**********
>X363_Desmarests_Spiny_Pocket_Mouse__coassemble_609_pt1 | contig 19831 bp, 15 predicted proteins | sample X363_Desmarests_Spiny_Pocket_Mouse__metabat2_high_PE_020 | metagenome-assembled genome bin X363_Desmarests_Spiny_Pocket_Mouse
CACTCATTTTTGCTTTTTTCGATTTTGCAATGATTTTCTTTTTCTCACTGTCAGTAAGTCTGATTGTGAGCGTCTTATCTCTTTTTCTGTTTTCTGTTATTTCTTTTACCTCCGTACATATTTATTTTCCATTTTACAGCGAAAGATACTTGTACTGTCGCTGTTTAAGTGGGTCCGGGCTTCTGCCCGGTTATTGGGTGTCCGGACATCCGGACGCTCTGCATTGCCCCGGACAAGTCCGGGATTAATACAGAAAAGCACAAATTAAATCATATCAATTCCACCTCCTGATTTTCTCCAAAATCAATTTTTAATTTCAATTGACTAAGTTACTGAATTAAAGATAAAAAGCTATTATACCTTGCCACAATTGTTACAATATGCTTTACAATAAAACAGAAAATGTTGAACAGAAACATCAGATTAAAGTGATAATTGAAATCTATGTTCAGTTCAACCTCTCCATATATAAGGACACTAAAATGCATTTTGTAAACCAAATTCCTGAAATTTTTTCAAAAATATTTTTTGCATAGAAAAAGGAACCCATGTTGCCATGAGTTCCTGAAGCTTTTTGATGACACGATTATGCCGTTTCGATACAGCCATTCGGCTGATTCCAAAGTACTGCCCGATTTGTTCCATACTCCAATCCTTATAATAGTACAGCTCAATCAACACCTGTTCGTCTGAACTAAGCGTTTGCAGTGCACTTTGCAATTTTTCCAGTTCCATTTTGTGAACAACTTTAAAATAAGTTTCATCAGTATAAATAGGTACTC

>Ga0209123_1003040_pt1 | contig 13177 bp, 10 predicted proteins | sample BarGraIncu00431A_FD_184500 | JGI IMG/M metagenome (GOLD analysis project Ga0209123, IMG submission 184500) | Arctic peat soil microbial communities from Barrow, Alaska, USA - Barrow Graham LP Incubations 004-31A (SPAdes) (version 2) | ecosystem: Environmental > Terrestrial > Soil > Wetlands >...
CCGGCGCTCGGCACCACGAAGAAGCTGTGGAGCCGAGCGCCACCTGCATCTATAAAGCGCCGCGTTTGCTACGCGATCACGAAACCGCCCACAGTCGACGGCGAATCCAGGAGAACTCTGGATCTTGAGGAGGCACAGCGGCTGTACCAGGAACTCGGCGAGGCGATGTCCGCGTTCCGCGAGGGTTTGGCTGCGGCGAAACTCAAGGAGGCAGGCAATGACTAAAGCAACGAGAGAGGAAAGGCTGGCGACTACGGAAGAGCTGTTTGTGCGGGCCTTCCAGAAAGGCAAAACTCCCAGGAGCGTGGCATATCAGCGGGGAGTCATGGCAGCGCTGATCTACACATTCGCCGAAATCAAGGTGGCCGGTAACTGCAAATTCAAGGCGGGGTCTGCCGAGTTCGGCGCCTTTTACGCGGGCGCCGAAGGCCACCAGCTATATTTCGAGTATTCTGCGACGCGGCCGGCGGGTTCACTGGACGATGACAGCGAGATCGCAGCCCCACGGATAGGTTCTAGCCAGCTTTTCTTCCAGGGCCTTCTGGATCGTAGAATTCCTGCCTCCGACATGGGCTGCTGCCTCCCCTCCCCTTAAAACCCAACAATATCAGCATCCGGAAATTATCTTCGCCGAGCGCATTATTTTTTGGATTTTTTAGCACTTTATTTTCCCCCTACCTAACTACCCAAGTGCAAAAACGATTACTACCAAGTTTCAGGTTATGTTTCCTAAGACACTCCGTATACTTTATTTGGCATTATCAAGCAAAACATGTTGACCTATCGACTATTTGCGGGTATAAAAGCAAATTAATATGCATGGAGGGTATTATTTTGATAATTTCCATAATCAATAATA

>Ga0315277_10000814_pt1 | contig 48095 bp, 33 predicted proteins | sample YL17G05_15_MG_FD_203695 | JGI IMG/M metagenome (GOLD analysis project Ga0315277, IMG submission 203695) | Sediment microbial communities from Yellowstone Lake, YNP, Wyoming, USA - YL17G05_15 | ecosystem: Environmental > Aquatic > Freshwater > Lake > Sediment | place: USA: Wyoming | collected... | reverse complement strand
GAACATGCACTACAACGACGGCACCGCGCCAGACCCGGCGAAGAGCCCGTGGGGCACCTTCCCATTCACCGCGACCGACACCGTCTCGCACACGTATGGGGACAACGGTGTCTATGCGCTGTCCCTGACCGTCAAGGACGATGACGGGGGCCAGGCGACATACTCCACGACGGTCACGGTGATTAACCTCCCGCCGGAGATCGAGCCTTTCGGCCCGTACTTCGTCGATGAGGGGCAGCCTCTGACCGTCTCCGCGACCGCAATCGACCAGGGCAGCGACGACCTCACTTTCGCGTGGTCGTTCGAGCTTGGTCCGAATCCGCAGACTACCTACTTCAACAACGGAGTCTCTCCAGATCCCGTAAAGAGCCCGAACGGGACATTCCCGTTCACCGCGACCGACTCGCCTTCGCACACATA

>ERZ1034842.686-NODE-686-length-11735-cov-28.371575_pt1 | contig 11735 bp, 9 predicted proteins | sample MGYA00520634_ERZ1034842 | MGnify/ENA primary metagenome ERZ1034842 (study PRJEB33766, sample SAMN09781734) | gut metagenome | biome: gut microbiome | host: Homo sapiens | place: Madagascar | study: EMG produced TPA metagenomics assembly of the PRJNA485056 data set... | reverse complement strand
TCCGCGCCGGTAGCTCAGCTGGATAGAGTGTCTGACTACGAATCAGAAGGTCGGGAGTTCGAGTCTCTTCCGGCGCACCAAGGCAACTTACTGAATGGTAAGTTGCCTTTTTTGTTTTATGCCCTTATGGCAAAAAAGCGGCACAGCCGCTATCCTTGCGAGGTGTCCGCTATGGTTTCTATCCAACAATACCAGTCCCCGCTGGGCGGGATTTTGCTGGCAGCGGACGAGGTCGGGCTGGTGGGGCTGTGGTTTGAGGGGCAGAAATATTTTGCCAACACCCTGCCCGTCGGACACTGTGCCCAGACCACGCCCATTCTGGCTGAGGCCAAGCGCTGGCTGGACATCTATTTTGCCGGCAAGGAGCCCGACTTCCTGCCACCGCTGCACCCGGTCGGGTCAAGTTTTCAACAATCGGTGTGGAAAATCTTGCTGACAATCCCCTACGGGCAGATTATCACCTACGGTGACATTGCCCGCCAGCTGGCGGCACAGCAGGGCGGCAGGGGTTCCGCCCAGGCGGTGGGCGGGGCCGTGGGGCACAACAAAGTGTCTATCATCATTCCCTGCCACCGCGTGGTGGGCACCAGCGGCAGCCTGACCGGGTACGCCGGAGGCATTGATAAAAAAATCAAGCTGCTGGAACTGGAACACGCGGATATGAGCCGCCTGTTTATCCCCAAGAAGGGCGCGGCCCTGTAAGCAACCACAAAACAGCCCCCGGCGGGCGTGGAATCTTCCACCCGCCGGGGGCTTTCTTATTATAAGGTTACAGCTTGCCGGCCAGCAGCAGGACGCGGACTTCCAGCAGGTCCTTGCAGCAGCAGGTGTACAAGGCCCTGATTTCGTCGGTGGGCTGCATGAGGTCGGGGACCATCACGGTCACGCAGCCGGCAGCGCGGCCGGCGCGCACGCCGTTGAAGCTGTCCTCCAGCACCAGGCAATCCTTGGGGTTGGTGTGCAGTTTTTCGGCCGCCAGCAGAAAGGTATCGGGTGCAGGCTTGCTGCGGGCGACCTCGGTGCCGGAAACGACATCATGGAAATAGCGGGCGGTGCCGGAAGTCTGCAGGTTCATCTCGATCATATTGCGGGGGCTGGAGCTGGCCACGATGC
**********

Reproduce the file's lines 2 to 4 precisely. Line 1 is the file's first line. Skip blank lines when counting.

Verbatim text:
CACTCATTTTTGCTTTTTTCGATTTTGCAATGATTTTCTTTTTCTCACTGTCAGTAAGTCTGATTGTGAGCGTCTTATCTCTTTTTCTGTTTTCTGTTATTTCTTTTACCTCCGTACATATTTATTTTCCATTTTACAGCGAAAGATACTTGTACTGTCGCTGTTTAAGTGGGTCCGGGCTTCTGCCCGGTTATTGGGTGTCCGGACATCCGGACGCTCTGCATTGCCCCGGACAAGTCCGGGATTAATACAGAAAAGCACAAATTAAATCATATCAATTCCACCTCCTGATTTTCTCCAAAATCAATTTTTAATTTCAATTGACTAAGTTACTGAATTAAAGATAAAAAGCTATTATACCTTGCCACAATTGTTACAATATGCTTTACAATAAAACAGAAAATGTTGAACAGAAACATCAGATTAAAGTGATAATTGAAATCTATGTTCAGTTCAACCTCTCCATATATAAGGACACTAAAATGCATTTTGTAAACCAAATTCCTGAAATTTTTTCAAAAATATTTTTTGCATAGAAAAAGGAACCCATGTTGCCATGAGTTCCTGAAGCTTTTTGATGACACGATTATGCCGTTTCGATACAGCCATTCGGCTGATTCCAAAGTACTGCCCGATTTGTTCCATACTCCAATCCTTATAATAGTACAGCTCAATCAACACCTGTTCGTCTGAACTAAGCGTTTGCAGTGCACTTTGCAATTTTTCCAGTTCCATTTTGTGAACAACTTTAAAATAAGTTTCATCAGTATAAATAGGTACTC

>Ga0209123_1003040_pt1 | contig 13177 bp, 10 predicted proteins | sample BarGraIncu00431A_FD_184500 | JGI IMG/M metagenome (GOLD analysis project Ga0209123, IMG submission 184500) | Arctic peat soil microbial communities from Barrow, Alaska, USA - Barrow Graham LP Incubations 004-31A (SPAdes) (version 2) | ecosystem: Environmental > Terrestrial > Soil > Wetlands >...
CCGGCGCTCGGCACCACGAAGAAGCTGTGGAGCCGAGCGCCACCTGCATCTATAAAGCGCCGCGTTTGCTACGCGATCACGAAACCGCCCACAGTCGACGGCGAATCCAGGAGAACTCTGGATCTTGAGGAGGCACAGCGGCTGTACCAGGAACTCGGCGAGGCGATGTCCGCGTTCCGCGAGGGTTTGGCTGCGGCGAAACTCAAGGAGGCAGGCAATGACTAAAGCAACGAGAGAGGAAAGGCTGGCGACTACGGAAGAGCTGTTTGTGCGGGCCTTCCAGAAAGGCAAAACTCCCAGGAGCGTGGCATATCAGCGGGGAGTCATGGCAGCGCTGATCTACACATTCGCCGAAATCAAGGTGGCCGGTAACTGCAAATTCAAGGCGGGGTCTGCCGAGTTCGGCGCCTTTTACGCGGGCGCCGAAGGCCACCAGCTATATTTCGAGTATTCTGCGACGCGGCCGGCGGGTTCACTGGACGATGACAGCGAGATCGCAGCCCCACGGATAGGTTCTAGCCAGCTTTTCTTCCAGGGCCTTCTGGATCGTAGAATTCCTGCCTCCGACATGGGCTGCTGCCTCCCCTCCCCTTAAAACCCAACAATATCAGCATCCGGAAATTATCTTCGCCGAGCGCATTATTTTTTGGATTTTTTAGCACTTTATTTTCCCCCTACCTAACTACCCAAGTGCAAAAACGATTACTACCAAGTTTCAGGTTATGTTTCCTAAGACACTCCGTATACTTTATTTGGCATTATCAAGCAAAACATGTTGACCTATCGACTATTTGCGGGTATAAAAGCAAATTAATATGCATGGAGGGTATTATTTTGATAATTTCCATAATCAATAATA